In that passage Paul was censuring Christian converts who had lapsed back into Pagan practises that involved sexual rites with people engaging in sexual activity which was according to Paul against their nature (which if they were heterosexual it would have been). However even if that IS the correct interpretation it still does not provide us with biblical references in support of Gay marriage, which is where drawing parallels to the slavery/racism in America falls down.

There are a great many non-homophobic Christians that are wrestling with precisely this issue, when what ultimately needs to happen is a reexamination of what a marriage precisely is in the eyes of God, and eventually a redefinition of what it means to us as necessary. These are weighty issues for all concerned that require sound scholarship, compassion and humility. NOT just knee-jerk responses by either side, or meddling from the courts.

I know it might make it easy to draw a black and white line in your head. Clump all the people who don't agree with you as in the wrong, intolerant homophobes (if your are pro-church gay weddings), or as in the wrong, and wanting to destroy the Christian definition of marriage and family (if you are anti), but really those are just gross oversimplifications of the issues at stake, and both extremes go against the beating heart of love, faith & hope that should be at the centre of any Christian Church.

Catsize Wed 07-Aug-13 22:25:13

I agree with the obtaining authorisation point. I think that the licence is a civil marriage one though, rather than a generic licence that we recognise by virtue of the religion concerned. Important to recognise the special place of the Cof E etc. for this debate I think. As said above, Established Church, law-making function etc. But just think it is a shame that things aren't being allowed to bed in a bit, or even get started, before they are challenged. Equally,the slightly rebellious bit of me likes it, but I think it will backfire big time. It will potentially create a legal precedent that might not have been created a little while down the line. And if the Church had been allowed to get used to the idea, it might go down the route of seeking to amend the legislation to allow same-sex marriage in about the year 2345.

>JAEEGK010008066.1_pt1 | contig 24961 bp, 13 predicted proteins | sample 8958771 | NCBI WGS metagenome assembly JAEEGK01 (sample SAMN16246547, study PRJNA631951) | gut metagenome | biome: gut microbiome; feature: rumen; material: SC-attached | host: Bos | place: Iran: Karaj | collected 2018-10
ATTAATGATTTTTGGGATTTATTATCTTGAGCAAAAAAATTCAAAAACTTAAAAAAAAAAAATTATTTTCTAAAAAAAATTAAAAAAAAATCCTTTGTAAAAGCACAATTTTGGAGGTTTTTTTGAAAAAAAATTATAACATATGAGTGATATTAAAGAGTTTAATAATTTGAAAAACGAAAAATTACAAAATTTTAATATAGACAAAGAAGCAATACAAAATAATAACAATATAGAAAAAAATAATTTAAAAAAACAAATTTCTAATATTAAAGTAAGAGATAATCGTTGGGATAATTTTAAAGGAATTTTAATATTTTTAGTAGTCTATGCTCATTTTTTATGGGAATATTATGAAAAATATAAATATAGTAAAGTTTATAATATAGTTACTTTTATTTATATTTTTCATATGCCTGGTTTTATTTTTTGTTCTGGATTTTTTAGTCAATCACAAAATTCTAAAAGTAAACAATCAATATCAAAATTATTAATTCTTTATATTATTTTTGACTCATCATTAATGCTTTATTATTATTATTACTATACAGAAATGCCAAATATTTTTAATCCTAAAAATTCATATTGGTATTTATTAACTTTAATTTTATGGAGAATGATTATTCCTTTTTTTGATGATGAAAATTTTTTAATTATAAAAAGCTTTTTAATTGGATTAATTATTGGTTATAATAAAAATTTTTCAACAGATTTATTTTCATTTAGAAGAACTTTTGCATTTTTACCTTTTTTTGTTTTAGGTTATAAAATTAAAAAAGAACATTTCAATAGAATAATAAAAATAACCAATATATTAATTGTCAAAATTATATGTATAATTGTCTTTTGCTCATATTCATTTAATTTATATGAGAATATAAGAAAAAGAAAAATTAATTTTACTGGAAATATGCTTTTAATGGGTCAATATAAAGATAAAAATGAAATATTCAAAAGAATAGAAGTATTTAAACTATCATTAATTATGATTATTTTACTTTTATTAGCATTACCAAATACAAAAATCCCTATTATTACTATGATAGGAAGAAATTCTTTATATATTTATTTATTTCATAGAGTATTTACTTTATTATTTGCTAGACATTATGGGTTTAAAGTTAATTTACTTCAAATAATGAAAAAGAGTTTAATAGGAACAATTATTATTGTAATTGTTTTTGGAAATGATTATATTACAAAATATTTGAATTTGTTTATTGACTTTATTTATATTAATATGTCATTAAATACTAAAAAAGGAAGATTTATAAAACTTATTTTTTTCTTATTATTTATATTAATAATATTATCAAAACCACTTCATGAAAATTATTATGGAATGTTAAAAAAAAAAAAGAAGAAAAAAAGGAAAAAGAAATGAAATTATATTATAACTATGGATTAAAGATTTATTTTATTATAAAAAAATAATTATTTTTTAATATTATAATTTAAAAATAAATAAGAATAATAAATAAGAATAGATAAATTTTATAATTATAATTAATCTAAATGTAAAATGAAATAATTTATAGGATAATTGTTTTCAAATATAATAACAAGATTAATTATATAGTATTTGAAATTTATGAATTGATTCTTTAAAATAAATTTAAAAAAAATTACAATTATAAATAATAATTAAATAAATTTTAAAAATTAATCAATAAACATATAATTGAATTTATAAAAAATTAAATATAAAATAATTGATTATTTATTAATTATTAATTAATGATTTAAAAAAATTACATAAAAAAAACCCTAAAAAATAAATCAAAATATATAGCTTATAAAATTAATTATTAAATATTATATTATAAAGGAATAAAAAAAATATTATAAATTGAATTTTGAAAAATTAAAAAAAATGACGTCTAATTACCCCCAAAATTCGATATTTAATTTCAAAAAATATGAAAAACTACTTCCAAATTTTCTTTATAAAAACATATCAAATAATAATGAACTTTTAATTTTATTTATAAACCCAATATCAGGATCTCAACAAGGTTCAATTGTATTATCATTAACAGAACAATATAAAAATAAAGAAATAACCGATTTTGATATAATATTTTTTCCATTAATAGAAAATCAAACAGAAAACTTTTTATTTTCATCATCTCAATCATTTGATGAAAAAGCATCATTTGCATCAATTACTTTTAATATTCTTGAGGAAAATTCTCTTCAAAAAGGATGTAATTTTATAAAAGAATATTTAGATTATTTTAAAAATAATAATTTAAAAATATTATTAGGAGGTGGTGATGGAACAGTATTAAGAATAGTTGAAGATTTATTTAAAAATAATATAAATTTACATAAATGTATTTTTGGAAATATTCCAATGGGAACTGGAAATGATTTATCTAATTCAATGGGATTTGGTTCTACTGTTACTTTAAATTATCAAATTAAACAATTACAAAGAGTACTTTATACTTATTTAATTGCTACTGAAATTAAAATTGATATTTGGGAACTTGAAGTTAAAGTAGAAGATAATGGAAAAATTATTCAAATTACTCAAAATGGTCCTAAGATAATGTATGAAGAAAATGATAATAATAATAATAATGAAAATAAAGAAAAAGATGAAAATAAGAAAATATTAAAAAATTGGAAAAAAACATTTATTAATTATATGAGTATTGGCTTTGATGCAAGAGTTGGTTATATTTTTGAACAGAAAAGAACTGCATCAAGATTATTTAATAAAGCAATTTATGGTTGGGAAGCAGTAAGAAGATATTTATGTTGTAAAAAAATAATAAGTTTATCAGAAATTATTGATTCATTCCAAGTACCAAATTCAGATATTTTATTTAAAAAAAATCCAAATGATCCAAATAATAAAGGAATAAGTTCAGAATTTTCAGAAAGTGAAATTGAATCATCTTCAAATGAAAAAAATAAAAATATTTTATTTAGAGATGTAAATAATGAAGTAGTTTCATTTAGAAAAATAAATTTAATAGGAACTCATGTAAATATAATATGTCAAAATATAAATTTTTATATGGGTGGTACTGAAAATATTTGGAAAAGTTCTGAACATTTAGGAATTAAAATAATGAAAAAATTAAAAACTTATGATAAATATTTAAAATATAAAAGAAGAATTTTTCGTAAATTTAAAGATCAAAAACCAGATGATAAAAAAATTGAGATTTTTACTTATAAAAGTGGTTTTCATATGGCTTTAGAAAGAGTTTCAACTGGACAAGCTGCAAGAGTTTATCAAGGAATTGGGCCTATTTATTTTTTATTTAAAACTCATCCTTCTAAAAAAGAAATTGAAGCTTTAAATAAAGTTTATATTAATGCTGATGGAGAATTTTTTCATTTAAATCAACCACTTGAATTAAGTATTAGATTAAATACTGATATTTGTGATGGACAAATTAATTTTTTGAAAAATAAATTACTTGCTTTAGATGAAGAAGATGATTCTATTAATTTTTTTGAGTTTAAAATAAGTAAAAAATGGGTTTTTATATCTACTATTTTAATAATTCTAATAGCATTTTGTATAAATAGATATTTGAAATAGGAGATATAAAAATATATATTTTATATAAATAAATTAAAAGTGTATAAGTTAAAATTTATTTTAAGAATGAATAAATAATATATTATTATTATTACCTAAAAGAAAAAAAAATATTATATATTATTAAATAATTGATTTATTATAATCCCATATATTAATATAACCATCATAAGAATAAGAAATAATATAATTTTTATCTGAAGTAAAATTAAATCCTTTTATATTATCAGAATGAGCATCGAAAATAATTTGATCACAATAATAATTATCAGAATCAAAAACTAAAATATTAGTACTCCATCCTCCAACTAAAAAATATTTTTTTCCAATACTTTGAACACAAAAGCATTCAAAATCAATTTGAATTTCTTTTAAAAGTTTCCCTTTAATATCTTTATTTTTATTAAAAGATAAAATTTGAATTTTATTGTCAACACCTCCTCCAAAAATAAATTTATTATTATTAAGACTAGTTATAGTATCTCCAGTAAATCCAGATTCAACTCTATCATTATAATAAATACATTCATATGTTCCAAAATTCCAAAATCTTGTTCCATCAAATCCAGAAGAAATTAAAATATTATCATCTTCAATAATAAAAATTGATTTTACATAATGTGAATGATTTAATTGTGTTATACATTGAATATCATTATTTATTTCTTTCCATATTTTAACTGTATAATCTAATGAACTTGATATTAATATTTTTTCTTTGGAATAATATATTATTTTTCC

Crumbledwalnuts Wed 07-Aug-13 21:02:05

The reason I'm trying to clarify is not to prove you are wrong about gay marriage, or to score a random point. I'm trying to demonstrate how extremely complex this is. It's not just a case of Equal Rights Or You're A Homophobe, as some people are making out.

Somewhere along the line there has to be a compromise between rights and religious freedom, and everyone involved will have to end up accepting positions like yours with the inconsistency they contain.

That's why this sledgehammer court case is wrong, insensitive, crass, selfish, arrogant and will ultimately engender more hostility than would ever be necessary to bring about this change.

Crumbledwalnuts Wed 07-Aug-13 20:56:06

Skyler: was my last but one post a correct representation of your view?

Crumbledwalnuts Wed 07-Aug-13 20:55:20

Catsize: some mosques you can get married and there's no need for a civil ceremony, certainly.

skylerwhite Wed 07-Aug-13 20:54:30

They are legally recognised if the person conducting them has obtained authorisation, as I pointed out in my post.

Catsize Wed 07-Aug-13 20:51:55

Should clarify - legally recognised being in UK civil law, rather than Sharia.

Catsize Wed 07-Aug-13 20:50:51

skyler, the link was referring back to your assertion that Islamic weddings in the UK are legally recognised. This link seems to support my original contention that this is not necessarily so.

Crumbledwalnuts Wed 07-Aug-13 20:10:21

Is it this?